What is skyr and why is it the new craze? - Everything you need to know about the Icelandic diet
High in fibre and low in sugar, Nordic food can support cardiovascular health and offer an alternative to the Mediterranean diet, writes Madeleine Howell
Michelin-star chef Agnar Sverrisson (otherwise known as Aggi) was a pioneer of the new Nordic food scene when he brought his restaurant Texture to the UK back in 2007. It's still going strong today. Is Sverrisson on to something with his Icelandic-inspired approach to eating well?
"I like to go to restaurants and be able to go out afterwards - and not be so stuffed that I just want to go home and sleep," he explains. "You should enjoy light, amazing food that makes you pleasantly satisfied."
According to nutritionist Lily Soutter, the Icelandic diet is typically low in saturated fat, yet high in healthy omega 3 fatty acids. "This combination is perfect for supporting cardiovascular health," she asserts. "Most of these healthy fats come from fresh, locally caught fish; in fact the Icelandic cuisine contains four times the amount of seafood found in the cuisine of other countries.
"The diet of an Icelander tends to be high in fibre and low in sugar, both of which are great factors for balancing blood sugar and preventing type two diabetes. Much of the food is local and seasonal meaning it will be fresher and, in some cases, more nutrient-dense. Typically, there is very little processed food within the Icelandic diet."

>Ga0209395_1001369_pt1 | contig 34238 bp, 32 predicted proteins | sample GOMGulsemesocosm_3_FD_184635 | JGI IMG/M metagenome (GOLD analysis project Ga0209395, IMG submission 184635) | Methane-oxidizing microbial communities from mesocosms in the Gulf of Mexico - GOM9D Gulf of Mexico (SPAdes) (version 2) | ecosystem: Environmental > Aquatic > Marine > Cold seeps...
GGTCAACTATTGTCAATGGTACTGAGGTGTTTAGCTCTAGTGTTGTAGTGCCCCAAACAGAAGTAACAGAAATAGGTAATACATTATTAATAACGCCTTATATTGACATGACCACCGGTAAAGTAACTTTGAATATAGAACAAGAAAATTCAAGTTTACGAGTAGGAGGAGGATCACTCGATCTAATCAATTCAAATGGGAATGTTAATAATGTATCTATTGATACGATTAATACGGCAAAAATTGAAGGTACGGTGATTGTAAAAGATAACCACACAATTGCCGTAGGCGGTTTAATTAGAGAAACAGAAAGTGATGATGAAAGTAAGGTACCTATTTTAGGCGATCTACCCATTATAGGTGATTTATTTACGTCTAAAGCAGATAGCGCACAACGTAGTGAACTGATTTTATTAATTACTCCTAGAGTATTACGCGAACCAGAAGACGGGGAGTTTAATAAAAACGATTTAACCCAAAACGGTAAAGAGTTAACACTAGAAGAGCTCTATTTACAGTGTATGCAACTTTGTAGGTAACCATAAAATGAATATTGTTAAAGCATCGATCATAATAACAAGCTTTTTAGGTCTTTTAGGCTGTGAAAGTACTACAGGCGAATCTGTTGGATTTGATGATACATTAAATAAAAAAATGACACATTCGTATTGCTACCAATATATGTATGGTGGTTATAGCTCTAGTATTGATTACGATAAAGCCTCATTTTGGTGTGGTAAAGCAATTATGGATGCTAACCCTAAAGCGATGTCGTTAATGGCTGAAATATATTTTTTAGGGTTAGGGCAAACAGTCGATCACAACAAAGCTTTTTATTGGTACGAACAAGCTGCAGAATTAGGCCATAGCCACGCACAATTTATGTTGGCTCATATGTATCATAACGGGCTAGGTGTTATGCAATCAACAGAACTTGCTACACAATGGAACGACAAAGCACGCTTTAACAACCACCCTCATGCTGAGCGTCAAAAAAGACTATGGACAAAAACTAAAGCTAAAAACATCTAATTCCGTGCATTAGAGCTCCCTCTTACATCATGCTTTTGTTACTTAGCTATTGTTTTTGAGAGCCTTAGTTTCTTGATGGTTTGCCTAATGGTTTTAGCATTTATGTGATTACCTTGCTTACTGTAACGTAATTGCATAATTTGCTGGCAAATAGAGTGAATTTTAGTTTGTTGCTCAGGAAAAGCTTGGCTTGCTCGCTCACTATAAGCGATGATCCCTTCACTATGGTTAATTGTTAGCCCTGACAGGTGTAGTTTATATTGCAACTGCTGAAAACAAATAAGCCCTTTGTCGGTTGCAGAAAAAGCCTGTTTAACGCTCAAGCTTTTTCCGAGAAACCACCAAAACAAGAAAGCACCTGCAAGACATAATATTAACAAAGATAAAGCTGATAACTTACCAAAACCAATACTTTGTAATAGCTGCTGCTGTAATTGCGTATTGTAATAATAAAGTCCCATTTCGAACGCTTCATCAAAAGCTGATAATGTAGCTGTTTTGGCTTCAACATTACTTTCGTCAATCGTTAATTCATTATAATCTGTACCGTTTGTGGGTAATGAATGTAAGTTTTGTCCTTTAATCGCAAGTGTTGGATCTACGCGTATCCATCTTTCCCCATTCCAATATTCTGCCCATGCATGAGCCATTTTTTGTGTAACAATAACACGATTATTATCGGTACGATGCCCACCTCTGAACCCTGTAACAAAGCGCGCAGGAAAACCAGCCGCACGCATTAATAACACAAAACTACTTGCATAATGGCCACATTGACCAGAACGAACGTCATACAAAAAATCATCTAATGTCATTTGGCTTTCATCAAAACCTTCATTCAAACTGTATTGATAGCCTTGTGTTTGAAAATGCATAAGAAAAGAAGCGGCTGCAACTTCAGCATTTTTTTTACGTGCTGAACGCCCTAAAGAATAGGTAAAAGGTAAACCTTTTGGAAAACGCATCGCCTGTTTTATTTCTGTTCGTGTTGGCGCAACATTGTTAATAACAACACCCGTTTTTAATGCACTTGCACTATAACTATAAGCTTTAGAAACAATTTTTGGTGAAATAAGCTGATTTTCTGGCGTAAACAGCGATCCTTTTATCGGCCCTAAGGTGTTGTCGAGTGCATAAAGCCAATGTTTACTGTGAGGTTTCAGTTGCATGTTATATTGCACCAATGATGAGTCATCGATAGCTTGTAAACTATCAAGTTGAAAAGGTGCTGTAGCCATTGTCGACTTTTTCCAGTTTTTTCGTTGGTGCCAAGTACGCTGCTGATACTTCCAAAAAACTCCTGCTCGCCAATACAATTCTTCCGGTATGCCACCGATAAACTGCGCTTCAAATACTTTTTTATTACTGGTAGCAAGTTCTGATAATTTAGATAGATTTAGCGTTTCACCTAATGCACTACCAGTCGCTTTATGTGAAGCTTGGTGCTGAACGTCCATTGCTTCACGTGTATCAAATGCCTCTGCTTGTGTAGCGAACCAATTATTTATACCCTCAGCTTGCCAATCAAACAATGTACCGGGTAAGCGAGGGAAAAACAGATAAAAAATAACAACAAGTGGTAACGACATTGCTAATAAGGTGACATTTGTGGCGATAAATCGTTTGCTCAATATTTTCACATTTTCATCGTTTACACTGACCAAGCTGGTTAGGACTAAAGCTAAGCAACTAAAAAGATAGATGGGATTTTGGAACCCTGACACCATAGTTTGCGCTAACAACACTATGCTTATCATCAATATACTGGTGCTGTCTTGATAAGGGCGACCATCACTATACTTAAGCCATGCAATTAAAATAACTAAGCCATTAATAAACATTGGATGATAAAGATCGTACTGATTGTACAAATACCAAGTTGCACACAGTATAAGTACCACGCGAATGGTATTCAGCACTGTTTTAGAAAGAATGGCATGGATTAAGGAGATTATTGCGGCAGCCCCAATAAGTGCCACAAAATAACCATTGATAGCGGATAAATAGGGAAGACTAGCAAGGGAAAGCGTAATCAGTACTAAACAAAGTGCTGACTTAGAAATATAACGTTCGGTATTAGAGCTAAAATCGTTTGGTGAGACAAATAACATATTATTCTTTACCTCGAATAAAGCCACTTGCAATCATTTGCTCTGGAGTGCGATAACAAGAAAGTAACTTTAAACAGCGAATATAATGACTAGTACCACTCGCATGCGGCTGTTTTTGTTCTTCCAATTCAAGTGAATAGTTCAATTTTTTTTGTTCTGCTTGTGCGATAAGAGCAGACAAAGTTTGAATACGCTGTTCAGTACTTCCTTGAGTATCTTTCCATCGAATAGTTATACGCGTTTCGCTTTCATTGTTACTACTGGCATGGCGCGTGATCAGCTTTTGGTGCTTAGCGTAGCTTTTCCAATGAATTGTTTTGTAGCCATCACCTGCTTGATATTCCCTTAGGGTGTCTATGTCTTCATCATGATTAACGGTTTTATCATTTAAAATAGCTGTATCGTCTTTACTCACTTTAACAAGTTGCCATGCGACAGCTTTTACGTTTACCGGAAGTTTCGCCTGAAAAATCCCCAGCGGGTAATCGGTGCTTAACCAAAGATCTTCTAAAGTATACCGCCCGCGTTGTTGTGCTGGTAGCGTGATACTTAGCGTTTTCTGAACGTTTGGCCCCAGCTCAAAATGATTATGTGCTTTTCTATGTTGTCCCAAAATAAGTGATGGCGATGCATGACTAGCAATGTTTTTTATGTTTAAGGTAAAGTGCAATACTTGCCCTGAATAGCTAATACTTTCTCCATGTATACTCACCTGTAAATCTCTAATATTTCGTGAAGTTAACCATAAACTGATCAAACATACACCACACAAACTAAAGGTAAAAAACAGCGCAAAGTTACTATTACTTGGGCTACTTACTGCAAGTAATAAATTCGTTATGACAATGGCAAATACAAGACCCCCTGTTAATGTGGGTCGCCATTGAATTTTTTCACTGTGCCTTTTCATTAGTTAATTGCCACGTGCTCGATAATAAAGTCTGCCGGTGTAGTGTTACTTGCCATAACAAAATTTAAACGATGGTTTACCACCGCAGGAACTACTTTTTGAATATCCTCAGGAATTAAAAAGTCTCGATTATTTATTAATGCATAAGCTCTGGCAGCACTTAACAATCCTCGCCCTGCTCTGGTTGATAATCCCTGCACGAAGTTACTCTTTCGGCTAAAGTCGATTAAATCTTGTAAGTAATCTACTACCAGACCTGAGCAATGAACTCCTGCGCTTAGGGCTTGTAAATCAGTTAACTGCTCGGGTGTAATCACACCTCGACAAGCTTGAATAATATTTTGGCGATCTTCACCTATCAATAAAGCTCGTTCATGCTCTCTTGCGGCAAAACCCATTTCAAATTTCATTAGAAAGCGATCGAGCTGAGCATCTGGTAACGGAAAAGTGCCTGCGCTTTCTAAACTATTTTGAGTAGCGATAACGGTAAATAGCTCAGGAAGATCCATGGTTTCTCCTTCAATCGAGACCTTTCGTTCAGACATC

How does the Icelandic diet compare with the widely lauded Mediterranean diet? "As a whole, consumption of fresh fruit and vegetables may be lower in Nordic countries than in warmer Mediterranean climates. However, the Icelandic diet (also) advocates moderate consumption of fat and protein. Mediterranean diets tend to focus on olive oil, nuts, beans and sardines whilst Icelanders focus on canola oil (rapeseed oil), wild berries, root vegetables and cod."
While Iceland is well-known for questionable delicacies such as whale sashimi, rotten shark (kæstur hákarl) and puffin, many of the staples of the Icelandic diet are far more palatable...
Sverrisson is particularly proud of Iceland's famous lamb. "We take the shanks and we braise them for a very long time in mother's broth - traditional Icelandic broth for a cold day with barley, carrots, potatoes, swedes, rosemary and thyme. My mother used to cook it every week when I was growing up.
"I also tend to cook a rack of lamb sous-vide and then chargrill it afterwards. The temperature should be around 60 to 62 degrees, so it's pink, but not too pink. I serve it with barley and I like the shoulder best. Icelandic lamb is lean and game-like, because a lot of the sheep and lambs live in the mountains and eat lingonberries and wild herbs. Then they go to the sea and eat all the sea herbs."
According to Soutter, lamb is packed with iron. "As a result, it contributes to the reduction of tiredness and fatigue as well as supporting immune function," she adds. "They also provide a source of omega 3 fats and B vitamins which both play a role with supporting cardiovascular health."
Sorrel, dill and thyme
"I love sorrel with fish," says Sverrisson. "It has a very distinctive flavour and it helps to bring out the flavour of the food. And who doesn't like dill in Iceland and Scandinavia? Dill is just everywhere. I love it with salmon, but not only that, I also love it with vegetables. It's not for everybody: you either love it or you hate it. You also get so much wild, Arctic thyme and lemon thyme here, which is beautiful with lamb."
As well as providing flavour and seasoning, there are health benefits too. "Herbs are a perfect way of flavouring food without the need for salt," stresses Soutter. "They are also often high in antioxidants."